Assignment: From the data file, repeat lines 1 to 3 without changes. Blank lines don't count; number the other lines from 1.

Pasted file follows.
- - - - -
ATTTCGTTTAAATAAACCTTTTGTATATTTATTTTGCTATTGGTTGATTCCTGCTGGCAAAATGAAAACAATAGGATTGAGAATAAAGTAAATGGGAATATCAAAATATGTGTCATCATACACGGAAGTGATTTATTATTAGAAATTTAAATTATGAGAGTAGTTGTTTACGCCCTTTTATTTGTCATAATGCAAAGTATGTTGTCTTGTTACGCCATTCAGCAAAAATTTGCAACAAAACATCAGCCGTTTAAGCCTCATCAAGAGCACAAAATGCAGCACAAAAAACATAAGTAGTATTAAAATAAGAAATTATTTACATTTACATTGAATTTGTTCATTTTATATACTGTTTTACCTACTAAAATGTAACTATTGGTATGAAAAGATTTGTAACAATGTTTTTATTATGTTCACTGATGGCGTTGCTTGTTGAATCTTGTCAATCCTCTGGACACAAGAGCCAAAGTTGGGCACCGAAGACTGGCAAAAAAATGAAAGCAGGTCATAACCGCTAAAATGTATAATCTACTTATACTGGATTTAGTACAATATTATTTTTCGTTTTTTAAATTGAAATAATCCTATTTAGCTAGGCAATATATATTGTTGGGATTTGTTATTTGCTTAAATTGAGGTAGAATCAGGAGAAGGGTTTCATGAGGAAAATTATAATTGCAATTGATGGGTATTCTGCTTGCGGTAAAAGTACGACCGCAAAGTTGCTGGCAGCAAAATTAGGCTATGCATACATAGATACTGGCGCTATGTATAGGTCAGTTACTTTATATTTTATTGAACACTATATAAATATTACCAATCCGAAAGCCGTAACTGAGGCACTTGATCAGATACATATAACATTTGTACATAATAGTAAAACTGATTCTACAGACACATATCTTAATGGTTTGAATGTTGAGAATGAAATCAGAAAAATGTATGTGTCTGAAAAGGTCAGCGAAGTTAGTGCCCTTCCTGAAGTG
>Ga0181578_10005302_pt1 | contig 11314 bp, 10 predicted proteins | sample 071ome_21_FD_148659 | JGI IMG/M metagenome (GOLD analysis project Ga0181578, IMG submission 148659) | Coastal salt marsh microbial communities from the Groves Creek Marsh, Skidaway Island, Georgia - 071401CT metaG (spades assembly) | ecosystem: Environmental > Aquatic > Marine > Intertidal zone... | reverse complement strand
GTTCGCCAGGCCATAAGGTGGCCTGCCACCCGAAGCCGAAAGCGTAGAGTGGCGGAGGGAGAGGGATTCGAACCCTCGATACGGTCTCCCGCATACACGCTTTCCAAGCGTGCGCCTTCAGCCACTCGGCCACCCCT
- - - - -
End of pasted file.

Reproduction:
ATTTCGTTTAAATAAACCTTTTGTATATTTATTTTGCTATTGGTTGATTCCTGCTGGCAAAATGAAAACAATAGGATTGAGAATAAAGTAAATGGGAATATCAAAATATGTGTCATCATACACGGAAGTGATTTATTATTAGAAATTTAAATTATGAGAGTAGTTGTTTACGCCCTTTTATTTGTCATAATGCAAAGTATGTTGTCTTGTTACGCCATTCAGCAAAAATTTGCAACAAAACATCAGCCGTTTAAGCCTCATCAAGAGCACAAAATGCAGCACAAAAAACATAAGTAGTATTAAAATAAGAAATTATTTACATTTACATTGAATTTGTTCATTTTATATACTGTTTTACCTACTAAAATGTAACTATTGGTATGAAAAGATTTGTAACAATGTTTTTATTATGTTCACTGATGGCGTTGCTTGTTGAATCTTGTCAATCCTCTGGACACAAGAGCCAAAGTTGGGCACCGAAGACTGGCAAAAAAATGAAAGCAGGTCATAACCGCTAAAATGTATAATCTACTTATACTGGATTTAGTACAATATTATTTTTCGTTTTTTAAATTGAAATAATCCTATTTAGCTAGGCAATATATATTGTTGGGATTTGTTATTTGCTTAAATTGAGGTAGAATCAGGAGAAGGGTTTCATGAGGAAAATTATAATTGCAATTGATGGGTATTCTGCTTGCGGTAAAAGTACGACCGCAAAGTTGCTGGCAGCAAAATTAGGCTATGCATACATAGATACTGGCGCTATGTATAGGTCAGTTACTTTATATTTTATTGAACACTATATAAATATTACCAATCCGAAAGCCGTAACTGAGGCACTTGATCAGATACATATAACATTTGTACATAATAGTAAAACTGATTCTACAGACACATATCTTAATGGTTTGAATGTTGAGAATGAAATCAGAAAAATGTATGTGTCTGAAAAGGTCAGCGAAGTTAGTGCCCTTCCTGAAGTG
>Ga0181578_10005302_pt1 | contig 11314 bp, 10 predicted proteins | sample 071ome_21_FD_148659 | JGI IMG/M metagenome (GOLD analysis project Ga0181578, IMG submission 148659) | Coastal salt marsh microbial communities from the Groves Creek Marsh, Skidaway Island, Georgia - 071401CT metaG (spades assembly) | ecosystem: Environmental > Aquatic > Marine > Intertidal zone... | reverse complement strand
GTTCGCCAGGCCATAAGGTGGCCTGCCACCCGAAGCCGAAAGCGTAGAGTGGCGGAGGGAGAGGGATTCGAACCCTCGATACGGTCTCCCGCATACACGCTTTCCAAGCGTGCGCCTTCAGCCACTCGGCCACCCCT